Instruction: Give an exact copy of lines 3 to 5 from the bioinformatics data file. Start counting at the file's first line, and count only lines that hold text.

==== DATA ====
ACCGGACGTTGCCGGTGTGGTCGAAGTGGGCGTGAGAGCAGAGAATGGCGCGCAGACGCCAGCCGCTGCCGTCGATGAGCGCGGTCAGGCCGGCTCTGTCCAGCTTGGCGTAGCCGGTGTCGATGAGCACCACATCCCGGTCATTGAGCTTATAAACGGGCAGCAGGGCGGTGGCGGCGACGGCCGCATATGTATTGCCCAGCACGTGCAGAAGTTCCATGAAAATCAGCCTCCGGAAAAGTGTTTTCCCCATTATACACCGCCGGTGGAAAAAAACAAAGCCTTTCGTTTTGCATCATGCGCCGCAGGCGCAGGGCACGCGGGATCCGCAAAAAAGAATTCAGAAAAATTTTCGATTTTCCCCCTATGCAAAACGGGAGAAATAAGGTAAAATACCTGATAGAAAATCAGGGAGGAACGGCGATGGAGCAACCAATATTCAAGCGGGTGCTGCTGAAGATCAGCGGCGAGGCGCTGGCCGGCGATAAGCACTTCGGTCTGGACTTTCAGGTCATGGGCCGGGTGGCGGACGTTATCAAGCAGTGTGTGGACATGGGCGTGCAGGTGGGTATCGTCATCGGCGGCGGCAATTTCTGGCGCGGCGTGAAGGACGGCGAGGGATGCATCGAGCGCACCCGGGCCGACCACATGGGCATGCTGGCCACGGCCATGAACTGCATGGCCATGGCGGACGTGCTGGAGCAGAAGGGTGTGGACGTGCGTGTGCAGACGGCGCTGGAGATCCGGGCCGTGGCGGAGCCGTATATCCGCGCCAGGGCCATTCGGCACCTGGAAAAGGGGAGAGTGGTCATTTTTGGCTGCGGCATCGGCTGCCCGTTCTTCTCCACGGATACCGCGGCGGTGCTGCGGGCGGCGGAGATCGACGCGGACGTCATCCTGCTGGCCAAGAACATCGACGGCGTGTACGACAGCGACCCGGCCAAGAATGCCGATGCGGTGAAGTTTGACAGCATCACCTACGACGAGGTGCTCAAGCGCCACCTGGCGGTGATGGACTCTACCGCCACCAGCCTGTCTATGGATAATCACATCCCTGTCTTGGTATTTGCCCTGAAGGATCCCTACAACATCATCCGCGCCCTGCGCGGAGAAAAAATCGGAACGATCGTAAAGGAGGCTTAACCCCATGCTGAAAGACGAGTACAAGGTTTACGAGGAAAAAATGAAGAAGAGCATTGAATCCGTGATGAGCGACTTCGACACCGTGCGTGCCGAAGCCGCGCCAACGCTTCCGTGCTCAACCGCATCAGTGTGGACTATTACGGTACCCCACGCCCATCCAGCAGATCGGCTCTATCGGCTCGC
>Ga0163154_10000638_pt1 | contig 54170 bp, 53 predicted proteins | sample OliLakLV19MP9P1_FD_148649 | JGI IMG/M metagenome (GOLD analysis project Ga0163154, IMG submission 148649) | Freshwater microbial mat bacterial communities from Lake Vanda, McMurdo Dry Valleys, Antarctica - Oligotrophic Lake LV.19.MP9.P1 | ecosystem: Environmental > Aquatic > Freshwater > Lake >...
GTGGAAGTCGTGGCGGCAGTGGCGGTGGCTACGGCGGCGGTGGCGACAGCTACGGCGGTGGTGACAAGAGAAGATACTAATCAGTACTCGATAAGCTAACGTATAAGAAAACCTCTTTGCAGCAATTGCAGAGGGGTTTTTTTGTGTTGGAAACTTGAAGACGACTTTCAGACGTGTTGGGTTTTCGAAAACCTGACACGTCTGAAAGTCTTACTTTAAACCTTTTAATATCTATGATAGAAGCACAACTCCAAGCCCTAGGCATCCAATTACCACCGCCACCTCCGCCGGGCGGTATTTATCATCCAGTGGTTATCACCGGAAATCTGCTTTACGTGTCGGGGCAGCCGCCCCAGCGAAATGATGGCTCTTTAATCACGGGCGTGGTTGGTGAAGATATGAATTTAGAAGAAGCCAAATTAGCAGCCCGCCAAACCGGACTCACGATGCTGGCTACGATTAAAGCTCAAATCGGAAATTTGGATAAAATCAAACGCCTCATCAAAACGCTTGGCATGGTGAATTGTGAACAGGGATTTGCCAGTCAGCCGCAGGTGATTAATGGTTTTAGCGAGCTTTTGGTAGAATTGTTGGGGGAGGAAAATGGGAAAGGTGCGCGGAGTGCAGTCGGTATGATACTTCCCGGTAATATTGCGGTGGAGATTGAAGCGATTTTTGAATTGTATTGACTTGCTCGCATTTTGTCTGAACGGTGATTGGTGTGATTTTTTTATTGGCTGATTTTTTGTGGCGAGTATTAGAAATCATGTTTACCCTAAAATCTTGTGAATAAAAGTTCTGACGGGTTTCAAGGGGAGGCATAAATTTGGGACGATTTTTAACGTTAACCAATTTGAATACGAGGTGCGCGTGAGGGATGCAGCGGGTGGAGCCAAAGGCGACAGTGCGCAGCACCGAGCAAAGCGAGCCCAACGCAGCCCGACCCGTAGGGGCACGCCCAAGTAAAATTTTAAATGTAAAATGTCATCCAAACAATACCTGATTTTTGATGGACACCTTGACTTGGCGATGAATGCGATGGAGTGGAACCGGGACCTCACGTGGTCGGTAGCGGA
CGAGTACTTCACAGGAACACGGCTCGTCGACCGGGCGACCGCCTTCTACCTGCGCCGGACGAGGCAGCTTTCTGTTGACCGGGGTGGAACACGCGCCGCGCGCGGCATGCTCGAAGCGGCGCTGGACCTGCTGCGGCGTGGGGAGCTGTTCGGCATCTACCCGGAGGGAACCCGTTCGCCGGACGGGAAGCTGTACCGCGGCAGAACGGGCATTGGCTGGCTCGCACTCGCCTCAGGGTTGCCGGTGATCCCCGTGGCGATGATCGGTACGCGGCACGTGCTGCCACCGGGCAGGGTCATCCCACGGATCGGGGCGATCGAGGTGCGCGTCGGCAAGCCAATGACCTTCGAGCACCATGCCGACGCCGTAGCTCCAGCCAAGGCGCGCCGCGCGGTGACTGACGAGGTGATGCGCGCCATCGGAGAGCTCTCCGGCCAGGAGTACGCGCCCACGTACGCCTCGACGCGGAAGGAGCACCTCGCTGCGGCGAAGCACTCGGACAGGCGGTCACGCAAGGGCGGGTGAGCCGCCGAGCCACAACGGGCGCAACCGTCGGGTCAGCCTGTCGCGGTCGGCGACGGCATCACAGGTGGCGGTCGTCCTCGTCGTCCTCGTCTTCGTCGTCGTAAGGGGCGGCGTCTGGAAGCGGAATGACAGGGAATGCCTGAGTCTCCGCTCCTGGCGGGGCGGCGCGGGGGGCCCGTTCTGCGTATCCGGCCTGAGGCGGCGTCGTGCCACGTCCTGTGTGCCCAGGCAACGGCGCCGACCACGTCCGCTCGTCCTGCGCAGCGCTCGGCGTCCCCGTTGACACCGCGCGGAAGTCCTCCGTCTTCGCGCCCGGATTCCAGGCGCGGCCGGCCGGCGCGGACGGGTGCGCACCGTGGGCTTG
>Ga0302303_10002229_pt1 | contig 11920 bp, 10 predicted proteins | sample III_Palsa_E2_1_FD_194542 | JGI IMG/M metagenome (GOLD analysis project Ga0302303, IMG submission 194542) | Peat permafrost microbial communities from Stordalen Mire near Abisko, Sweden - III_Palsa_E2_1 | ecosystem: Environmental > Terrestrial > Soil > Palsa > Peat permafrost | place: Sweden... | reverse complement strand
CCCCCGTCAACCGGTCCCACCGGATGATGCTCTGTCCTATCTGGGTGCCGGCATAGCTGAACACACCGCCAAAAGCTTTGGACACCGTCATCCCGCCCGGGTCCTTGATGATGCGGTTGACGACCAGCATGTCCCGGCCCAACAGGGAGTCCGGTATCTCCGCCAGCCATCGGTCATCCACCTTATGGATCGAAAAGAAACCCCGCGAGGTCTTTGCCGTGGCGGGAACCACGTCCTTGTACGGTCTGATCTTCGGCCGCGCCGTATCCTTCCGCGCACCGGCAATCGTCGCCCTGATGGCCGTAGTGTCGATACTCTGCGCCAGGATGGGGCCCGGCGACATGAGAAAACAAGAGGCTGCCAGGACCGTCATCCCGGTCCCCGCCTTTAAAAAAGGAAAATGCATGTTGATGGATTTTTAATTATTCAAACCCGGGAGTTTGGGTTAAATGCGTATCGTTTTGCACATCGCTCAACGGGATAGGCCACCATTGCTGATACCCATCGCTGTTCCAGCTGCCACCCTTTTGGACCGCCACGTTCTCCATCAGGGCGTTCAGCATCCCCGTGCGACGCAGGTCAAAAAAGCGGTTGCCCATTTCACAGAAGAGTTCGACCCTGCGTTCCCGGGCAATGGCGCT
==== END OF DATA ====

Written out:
GTGGAAGTCGTGGCGGCAGTGGCGGTGGCTACGGCGGCGGTGGCGACAGCTACGGCGGTGGTGACAAGAGAAGATACTAATCAGTACTCGATAAGCTAACGTATAAGAAAACCTCTTTGCAGCAATTGCAGAGGGGTTTTTTTGTGTTGGAAACTTGAAGACGACTTTCAGACGTGTTGGGTTTTCGAAAACCTGACACGTCTGAAAGTCTTACTTTAAACCTTTTAATATCTATGATAGAAGCACAACTCCAAGCCCTAGGCATCCAATTACCACCGCCACCTCCGCCGGGCGGTATTTATCATCCAGTGGTTATCACCGGAAATCTGCTTTACGTGTCGGGGCAGCCGCCCCAGCGAAATGATGGCTCTTTAATCACGGGCGTGGTTGGTGAAGATATGAATTTAGAAGAAGCCAAATTAGCAGCCCGCCAAACCGGACTCACGATGCTGGCTACGATTAAAGCTCAAATCGGAAATTTGGATAAAATCAAACGCCTCATCAAAACGCTTGGCATGGTGAATTGTGAACAGGGATTTGCCAGTCAGCCGCAGGTGATTAATGGTTTTAGCGAGCTTTTGGTAGAATTGTTGGGGGAGGAAAATGGGAAAGGTGCGCGGAGTGCAGTCGGTATGATACTTCCCGGTAATATTGCGGTGGAGATTGAAGCGATTTTTGAATTGTATTGACTTGCTCGCATTTTGTCTGAACGGTGATTGGTGTGATTTTTTTATTGGCTGATTTTTTGTGGCGAGTATTAGAAATCATGTTTACCCTAAAATCTTGTGAATAAAAGTTCTGACGGGTTTCAAGGGGAGGCATAAATTTGGGACGATTTTTAACGTTAACCAATTTGAATACGAGGTGCGCGTGAGGGATGCAGCGGGTGGAGCCAAAGGCGACAGTGCGCAGCACCGAGCAAAGCGAGCCCAACGCAGCCCGACCCGTAGGGGCACGCCCAAGTAAAATTTTAAATGTAAAATGTCATCCAAACAATACCTGATTTTTGATGGACACCTTGACTTGGCGATGAATGCGATGGAGTGGAACCGGGACCTCACGTGGTCGGTAGCGGA
CGAGTACTTCACAGGAACACGGCTCGTCGACCGGGCGACCGCCTTCTACCTGCGCCGGACGAGGCAGCTTTCTGTTGACCGGGGTGGAACACGCGCCGCGCGCGGCATGCTCGAAGCGGCGCTGGACCTGCTGCGGCGTGGGGAGCTGTTCGGCATCTACCCGGAGGGAACCCGTTCGCCGGACGGGAAGCTGTACCGCGGCAGAACGGGCATTGGCTGGCTCGCACTCGCCTCAGGGTTGCCGGTGATCCCCGTGGCGATGATCGGTACGCGGCACGTGCTGCCACCGGGCAGGGTCATCCCACGGATCGGGGCGATCGAGGTGCGCGTCGGCAAGCCAATGACCTTCGAGCACCATGCCGACGCCGTAGCTCCAGCCAAGGCGCGCCGCGCGGTGACTGACGAGGTGATGCGCGCCATCGGAGAGCTCTCCGGCCAGGAGTACGCGCCCACGTACGCCTCGACGCGGAAGGAGCACCTCGCTGCGGCGAAGCACTCGGACAGGCGGTCACGCAAGGGCGGGTGAGCCGCCGAGCCACAACGGGCGCAACCGTCGGGTCAGCCTGTCGCGGTCGGCGACGGCATCACAGGTGGCGGTCGTCCTCGTCGTCCTCGTCTTCGTCGTCGTAAGGGGCGGCGTCTGGAAGCGGAATGACAGGGAATGCCTGAGTCTCCGCTCCTGGCGGGGCGGCGCGGGGGGCCCGTTCTGCGTATCCGGCCTGAGGCGGCGTCGTGCCACGTCCTGTGTGCCCAGGCAACGGCGCCGACCACGTCCGCTCGTCCTGCGCAGCGCTCGGCGTCCCCGTTGACACCGCGCGGAAGTCCTCCGTCTTCGCGCCCGGATTCCAGGCGCGGCCGGCCGGCGCGGACGGGTGCGCACCGTGGGCTTG
>Ga0302303_10002229_pt1 | contig 11920 bp, 10 predicted proteins | sample III_Palsa_E2_1_FD_194542 | JGI IMG/M metagenome (GOLD analysis project Ga0302303, IMG submission 194542) | Peat permafrost microbial communities from Stordalen Mire near Abisko, Sweden - III_Palsa_E2_1 | ecosystem: Environmental > Terrestrial > Soil > Palsa > Peat permafrost | place: Sweden... | reverse complement strand